Emmanuel Macron’s convincing victory shines like a beacon of hope for liberals around the world struggling to reinvent social democracy while reeling under the onslaught of nationalist authoritarian regimes. His achievement is outstanding, but even more than squarely defeating the extreme-right is the promise of a new élan to French democracy, tired after so many reverses and misfortunes of the last decade.

  • With parliamentary elections in June, it remains to be seen what the electorate will grant Macron to aid his rule.
  • Macron must mend and heal a divided France.
  • He will most likely find it hard to negotiate and compromise with the mainstream parties who are reeling in defeat.

His youth gives hope too of a new leadership which will break with the ghosts of the past and provide direction to a new world order where Europe will assume a more proactive role.

A role all the more essential as the globalisation discourse derails towards isolationism in the Anglo-Saxon world and has therefore to be reinvented elsewhere to survive.

His decisive victory gives Macron the necessary authority to push for a new post-Brexit Europe, in concert with Germany. A Europe more generous with its members struggling to make democracy work, and sterner with those who violate its basic foundation values. A Europe closer to its people, shunning the excesses of neoliberal hyper-globalisation to provide the lead for a new and more equitable world economic order.

Beyond the relief at the outcome of this historic contest is the prospect of competing logics: will the French electorate create a new majority for the president to implement his programme in the legislative elections? Or will they vote to power an assembly which would act as a check on the many contested features of his agenda?

The result may well be a combination of both, and in fractured times coalitions are often the only viable solution. What will be tested in June is the founding logic of the Fifth Republic system, based on the postulate that political parties divide while presidents elected by universal suffrage unite and reassemble the people.

In one of his first discourse, Emmanuel Macron has promised to make the extremes irrelevant and to unite all citizens whatever were their choices. May 7 2017.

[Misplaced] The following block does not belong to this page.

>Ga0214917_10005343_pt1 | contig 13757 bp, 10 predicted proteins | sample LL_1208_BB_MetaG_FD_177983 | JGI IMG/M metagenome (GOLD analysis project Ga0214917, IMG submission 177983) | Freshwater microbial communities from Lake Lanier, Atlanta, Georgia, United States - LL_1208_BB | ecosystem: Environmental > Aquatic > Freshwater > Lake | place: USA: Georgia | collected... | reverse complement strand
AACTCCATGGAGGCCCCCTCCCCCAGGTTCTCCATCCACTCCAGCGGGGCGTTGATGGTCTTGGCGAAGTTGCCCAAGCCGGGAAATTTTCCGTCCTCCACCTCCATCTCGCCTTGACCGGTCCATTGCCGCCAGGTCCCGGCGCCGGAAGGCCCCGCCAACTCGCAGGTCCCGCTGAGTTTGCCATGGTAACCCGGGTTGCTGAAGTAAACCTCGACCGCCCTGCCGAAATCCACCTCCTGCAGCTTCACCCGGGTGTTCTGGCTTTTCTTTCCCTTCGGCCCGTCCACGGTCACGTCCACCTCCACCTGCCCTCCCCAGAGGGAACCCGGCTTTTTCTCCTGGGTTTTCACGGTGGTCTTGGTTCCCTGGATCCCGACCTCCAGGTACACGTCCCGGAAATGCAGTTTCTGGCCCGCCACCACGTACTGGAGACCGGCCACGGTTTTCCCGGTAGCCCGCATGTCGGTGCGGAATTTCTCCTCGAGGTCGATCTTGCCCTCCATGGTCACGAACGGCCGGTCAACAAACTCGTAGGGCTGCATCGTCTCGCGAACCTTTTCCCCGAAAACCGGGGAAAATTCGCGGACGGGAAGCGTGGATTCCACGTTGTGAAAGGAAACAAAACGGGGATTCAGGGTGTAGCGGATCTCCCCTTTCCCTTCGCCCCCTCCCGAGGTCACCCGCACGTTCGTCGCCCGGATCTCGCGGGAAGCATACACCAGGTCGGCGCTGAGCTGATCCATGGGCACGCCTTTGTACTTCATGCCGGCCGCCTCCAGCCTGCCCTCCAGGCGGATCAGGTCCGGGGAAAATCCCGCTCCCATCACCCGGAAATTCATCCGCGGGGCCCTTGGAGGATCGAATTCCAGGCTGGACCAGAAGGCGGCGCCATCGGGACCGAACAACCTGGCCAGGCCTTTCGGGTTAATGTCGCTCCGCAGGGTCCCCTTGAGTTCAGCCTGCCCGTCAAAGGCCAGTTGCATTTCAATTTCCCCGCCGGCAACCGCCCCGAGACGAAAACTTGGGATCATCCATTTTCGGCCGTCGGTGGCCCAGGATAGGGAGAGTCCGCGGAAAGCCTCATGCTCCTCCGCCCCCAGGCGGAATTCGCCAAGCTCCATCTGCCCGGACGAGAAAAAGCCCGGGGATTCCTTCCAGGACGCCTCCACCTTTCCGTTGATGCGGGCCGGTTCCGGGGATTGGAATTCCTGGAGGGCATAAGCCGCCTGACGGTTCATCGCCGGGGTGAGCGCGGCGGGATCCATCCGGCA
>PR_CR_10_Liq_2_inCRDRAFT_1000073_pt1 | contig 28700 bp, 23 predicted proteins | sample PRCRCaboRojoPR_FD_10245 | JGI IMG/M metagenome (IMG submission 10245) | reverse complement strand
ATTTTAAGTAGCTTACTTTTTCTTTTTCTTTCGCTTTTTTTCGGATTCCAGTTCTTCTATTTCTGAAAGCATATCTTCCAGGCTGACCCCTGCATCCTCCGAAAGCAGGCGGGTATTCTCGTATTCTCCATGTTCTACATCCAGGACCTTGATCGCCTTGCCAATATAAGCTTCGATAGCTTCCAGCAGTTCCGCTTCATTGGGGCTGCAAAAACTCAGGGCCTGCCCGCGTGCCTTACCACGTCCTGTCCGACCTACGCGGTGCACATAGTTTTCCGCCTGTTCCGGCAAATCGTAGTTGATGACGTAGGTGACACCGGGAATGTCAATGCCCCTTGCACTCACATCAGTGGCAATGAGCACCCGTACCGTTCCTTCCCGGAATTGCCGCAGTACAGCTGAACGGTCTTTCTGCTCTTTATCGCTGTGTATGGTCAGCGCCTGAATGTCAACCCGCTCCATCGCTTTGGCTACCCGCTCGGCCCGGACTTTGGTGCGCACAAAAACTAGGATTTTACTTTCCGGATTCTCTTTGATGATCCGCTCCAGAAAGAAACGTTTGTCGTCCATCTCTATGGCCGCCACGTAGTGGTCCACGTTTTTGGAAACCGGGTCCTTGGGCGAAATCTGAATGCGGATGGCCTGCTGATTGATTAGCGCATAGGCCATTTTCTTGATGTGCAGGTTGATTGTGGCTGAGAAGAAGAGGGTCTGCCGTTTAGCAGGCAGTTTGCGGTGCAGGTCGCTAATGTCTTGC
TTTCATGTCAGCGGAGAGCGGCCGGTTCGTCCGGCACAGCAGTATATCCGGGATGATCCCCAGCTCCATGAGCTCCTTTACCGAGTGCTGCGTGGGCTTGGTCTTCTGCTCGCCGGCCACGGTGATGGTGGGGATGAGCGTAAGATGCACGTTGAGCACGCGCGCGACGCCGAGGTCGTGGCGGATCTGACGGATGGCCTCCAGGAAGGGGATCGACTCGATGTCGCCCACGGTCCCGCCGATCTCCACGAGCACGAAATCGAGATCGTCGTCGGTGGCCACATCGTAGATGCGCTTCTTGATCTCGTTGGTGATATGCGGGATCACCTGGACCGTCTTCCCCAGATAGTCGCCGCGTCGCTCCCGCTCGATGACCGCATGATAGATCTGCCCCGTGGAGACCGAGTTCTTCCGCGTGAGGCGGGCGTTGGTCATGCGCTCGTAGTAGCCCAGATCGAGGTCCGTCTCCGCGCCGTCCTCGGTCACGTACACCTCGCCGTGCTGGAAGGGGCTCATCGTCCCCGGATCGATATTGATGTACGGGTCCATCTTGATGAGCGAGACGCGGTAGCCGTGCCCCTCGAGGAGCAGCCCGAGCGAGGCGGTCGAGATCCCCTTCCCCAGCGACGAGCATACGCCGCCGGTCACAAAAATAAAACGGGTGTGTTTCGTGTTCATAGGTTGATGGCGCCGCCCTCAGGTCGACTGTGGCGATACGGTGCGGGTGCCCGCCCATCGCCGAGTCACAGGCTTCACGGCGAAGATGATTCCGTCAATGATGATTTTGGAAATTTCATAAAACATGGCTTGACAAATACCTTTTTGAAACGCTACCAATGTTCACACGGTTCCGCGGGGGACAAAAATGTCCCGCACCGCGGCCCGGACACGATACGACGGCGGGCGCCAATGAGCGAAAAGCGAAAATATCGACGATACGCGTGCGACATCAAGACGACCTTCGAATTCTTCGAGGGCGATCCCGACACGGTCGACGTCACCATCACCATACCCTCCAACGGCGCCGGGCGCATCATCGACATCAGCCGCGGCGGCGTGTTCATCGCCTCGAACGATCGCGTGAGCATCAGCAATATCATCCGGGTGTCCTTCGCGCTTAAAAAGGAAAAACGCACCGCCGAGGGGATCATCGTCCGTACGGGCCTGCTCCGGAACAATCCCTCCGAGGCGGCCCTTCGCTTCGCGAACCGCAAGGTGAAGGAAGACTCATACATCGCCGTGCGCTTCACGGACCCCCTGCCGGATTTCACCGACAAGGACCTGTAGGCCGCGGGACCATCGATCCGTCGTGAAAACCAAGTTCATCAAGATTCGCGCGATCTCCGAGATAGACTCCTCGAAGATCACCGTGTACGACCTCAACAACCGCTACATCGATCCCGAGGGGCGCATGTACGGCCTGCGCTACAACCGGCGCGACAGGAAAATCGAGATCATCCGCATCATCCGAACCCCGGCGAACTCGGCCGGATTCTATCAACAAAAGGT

Governing above the head of political parties was a Gaullist vision that may be difficult to recreate sixty years later. Political parties represent durable social realities and while the current clutch of leaders has lost credibility it would be difficult to ignore the social forces they represent.

Setting the fringes aside, there is a massive agenda of reconstruction that lies ahead for the party system. The significant number of abstention votes – the highest number since 1969 for a second round of presidential elections- and invalid and blank ones is a measure of the alienation from the system.

The extreme right and far left may well be the biggest losers in this election despite the apparent increase in their vote share. Much will depend on how those who gravitated towards them from a sense of alienation and economic discontent are wooed back. Have they lost faith in democracy itself? There is nothing to indicate that they can’t be won back.

Macron has promised to govern in such a manner that he makes the extremes irrelevant. France may yet set the trend for a revival of the values it proudly proclaimed to the world after the fall of the Bastille.

The end of “republican monarchy” in France

France is a semi-presidential system. The “semi” is most important part as it means that the actual powers of the president are strongly affected by the results of the legislative elections which have, at times, given a parliamentary majority to the president. But, at other times, it has imposed what the French call “cohabitation” – when the president and the prime minister belong to opposing parties .

This uncertainty is all the more important now as:

  • Macron is a president without a party. It is very unluckily that he can count on a strong and stable majority in parliament.
  • Macron is president in a situation in which it will be quite difficult to negotiate a compromise with mainstream parties, which have been the main victims of these elections.
  • Macron has been voted, by many, as the lesser evil to the face to the xenophobic radical right.
  • Notwithstanding the perceived risk of a victory of the radical right, the abstention rate in this election has been extremely high.
  • With his image as a banker and his support for neoliberal reform, Macron is likely to face strong opposition by a radical Left that has found energy in the protests of the citizen-led “Nuit Debout” movement. Its power was demonstrated last year against a far-reaching reform of the labour code in France – as well as in the extremely successful electoral campaign of the far-left firebrand Jean Luc Melenchon.

In a sense, the Macron’s presidency is a signal of the end of the “republican monarchy” in France.